You would think that after taking almost a month off from blogging I would have something interesting to report. Well, I’m done work. Last week. I had the exam for my DE class today. Frighteningly easy. I had to read it over and over to make sure I hadn’t missed half the exam.
I took the exam in the basement of Sault College. One of two people. One of two Guelpites. Actually, one of two C4C’ers. Alex W. was the only other person in the room. Different exam though.
So its official, i’m free. I was at church on Sunday. Last week I had been talking to a friend from project (way back last summer, wow) about her going to a native community up north and doing a VBS. I was telling her how native people in the soo make up a reasonable percentage of the population (maybe 8%) but they are very marginalized. Most live in their own communities or in the reserves. Whenever there is a drunk driving accident (a cop was killed at the beginning of the summer, he had two young daughters) or someone gets killed on the highway (there are low speed limits through the reserves now because children would get killed on the highway) or someone hit by a train (two weeks ago) the whole community says:
“Oh my Gosh, thats awful, it could happen to anyone. Oh, it was a native person? That is too bad, you know, they should really stop drinking so much.”
I worked at the Rotary club and regularly went to their meetings. There are over 100 members and I don’t think any of them are aboriginal. By population estimates there should be about 10. But the thing is, the Rotary Club is made up only of managers and business owners. That is a community that native people are typically cut out of (at least from what I can see)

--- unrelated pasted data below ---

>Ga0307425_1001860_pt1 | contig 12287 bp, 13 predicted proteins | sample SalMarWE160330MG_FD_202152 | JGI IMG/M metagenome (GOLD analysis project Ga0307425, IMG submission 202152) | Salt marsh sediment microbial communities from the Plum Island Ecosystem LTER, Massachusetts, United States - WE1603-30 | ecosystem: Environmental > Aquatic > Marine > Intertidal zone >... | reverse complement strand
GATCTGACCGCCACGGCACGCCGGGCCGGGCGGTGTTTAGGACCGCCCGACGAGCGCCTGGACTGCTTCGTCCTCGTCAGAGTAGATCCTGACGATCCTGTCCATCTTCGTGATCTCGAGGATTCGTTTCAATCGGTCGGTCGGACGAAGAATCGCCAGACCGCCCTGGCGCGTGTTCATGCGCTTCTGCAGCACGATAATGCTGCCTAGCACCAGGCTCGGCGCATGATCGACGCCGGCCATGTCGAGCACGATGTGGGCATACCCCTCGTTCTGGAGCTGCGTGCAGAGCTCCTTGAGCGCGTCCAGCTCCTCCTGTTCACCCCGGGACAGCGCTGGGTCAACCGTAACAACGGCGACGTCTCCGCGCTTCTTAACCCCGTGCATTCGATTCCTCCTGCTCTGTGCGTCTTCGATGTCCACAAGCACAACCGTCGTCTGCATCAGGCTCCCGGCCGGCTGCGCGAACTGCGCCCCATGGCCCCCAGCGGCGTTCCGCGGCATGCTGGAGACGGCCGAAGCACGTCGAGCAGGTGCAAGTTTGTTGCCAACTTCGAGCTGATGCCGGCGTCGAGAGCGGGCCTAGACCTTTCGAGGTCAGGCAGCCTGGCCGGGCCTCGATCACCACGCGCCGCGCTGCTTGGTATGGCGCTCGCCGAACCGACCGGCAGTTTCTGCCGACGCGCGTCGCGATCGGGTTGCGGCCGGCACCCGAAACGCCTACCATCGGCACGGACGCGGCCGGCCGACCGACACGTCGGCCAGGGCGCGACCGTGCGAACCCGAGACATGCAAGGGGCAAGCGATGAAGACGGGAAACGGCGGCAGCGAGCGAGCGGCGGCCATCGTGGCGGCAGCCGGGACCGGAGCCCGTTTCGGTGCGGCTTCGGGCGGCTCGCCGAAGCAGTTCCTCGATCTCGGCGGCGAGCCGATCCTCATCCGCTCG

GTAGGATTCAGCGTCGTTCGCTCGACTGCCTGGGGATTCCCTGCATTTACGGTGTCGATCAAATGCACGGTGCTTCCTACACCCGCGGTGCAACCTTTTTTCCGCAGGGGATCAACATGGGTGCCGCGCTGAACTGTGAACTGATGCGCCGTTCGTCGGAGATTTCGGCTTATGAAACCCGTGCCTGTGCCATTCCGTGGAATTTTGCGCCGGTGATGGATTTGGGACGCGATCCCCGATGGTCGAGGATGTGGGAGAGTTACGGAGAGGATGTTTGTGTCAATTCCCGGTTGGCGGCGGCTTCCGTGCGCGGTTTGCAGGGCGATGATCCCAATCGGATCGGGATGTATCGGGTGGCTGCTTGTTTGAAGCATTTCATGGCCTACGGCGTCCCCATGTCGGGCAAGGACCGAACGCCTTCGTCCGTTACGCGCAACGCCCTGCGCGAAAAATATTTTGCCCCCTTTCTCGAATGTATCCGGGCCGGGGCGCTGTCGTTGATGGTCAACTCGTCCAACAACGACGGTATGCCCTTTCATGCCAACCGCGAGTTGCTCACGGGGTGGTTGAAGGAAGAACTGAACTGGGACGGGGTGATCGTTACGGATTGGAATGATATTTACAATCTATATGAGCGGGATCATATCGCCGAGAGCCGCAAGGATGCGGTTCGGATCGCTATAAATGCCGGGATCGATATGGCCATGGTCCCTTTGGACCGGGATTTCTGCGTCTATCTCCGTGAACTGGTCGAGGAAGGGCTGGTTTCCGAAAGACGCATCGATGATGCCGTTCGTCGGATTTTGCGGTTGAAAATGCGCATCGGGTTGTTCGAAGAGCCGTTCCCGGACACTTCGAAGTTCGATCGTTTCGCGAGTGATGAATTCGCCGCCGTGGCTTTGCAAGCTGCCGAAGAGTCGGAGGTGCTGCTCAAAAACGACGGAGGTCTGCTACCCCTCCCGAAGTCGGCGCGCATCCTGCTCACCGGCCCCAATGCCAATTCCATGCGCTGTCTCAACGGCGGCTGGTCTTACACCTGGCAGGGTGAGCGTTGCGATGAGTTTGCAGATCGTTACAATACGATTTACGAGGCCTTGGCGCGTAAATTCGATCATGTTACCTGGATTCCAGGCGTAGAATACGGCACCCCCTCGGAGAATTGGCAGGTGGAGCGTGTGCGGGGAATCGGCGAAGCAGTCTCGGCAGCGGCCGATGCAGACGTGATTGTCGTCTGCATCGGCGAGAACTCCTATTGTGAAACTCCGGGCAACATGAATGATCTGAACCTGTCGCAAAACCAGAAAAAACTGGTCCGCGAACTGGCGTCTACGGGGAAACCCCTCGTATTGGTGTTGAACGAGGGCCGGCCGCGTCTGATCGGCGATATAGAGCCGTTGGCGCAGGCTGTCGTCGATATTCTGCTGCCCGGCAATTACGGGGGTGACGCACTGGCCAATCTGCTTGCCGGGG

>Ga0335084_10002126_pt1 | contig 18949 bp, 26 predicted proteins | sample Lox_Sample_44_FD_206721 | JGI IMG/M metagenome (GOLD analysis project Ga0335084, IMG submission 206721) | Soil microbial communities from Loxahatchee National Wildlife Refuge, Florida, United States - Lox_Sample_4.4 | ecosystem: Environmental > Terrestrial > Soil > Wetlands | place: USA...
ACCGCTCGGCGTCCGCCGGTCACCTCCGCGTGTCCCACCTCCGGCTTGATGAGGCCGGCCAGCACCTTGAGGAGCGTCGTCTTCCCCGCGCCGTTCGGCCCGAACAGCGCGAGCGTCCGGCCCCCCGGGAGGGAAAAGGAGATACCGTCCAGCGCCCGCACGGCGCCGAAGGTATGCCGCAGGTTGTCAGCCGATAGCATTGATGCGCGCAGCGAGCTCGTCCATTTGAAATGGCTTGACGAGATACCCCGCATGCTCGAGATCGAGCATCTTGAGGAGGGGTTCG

So anyway, I was at church. The pastor was talking about how even a little church at a univeristy in northern ontario that few people have heard of is making an impact for Christ, and impact in places like China through international students. A man stood up. He was obviously aboriginal, about 55, he was in town for a celebration at the school for the new aboriginal studies univeristy opening. He used to go to school in the soo. He became a Christian and began sharing the gospel with other native people all over the country, his life was changed. What he said to us after telling everything God had done for him, he forgave us. Me. White people. He said through Christ he could forgive all the hardships caused to him at the hands of white people. It sounds weird. Our community needs the forgiveness so we can put it behind us. I needed it for falling into the same attitudes towards them as the community; marginalized, a charity case.
I hope that made sense. I may have to come back and edit to get across the impact of his statement.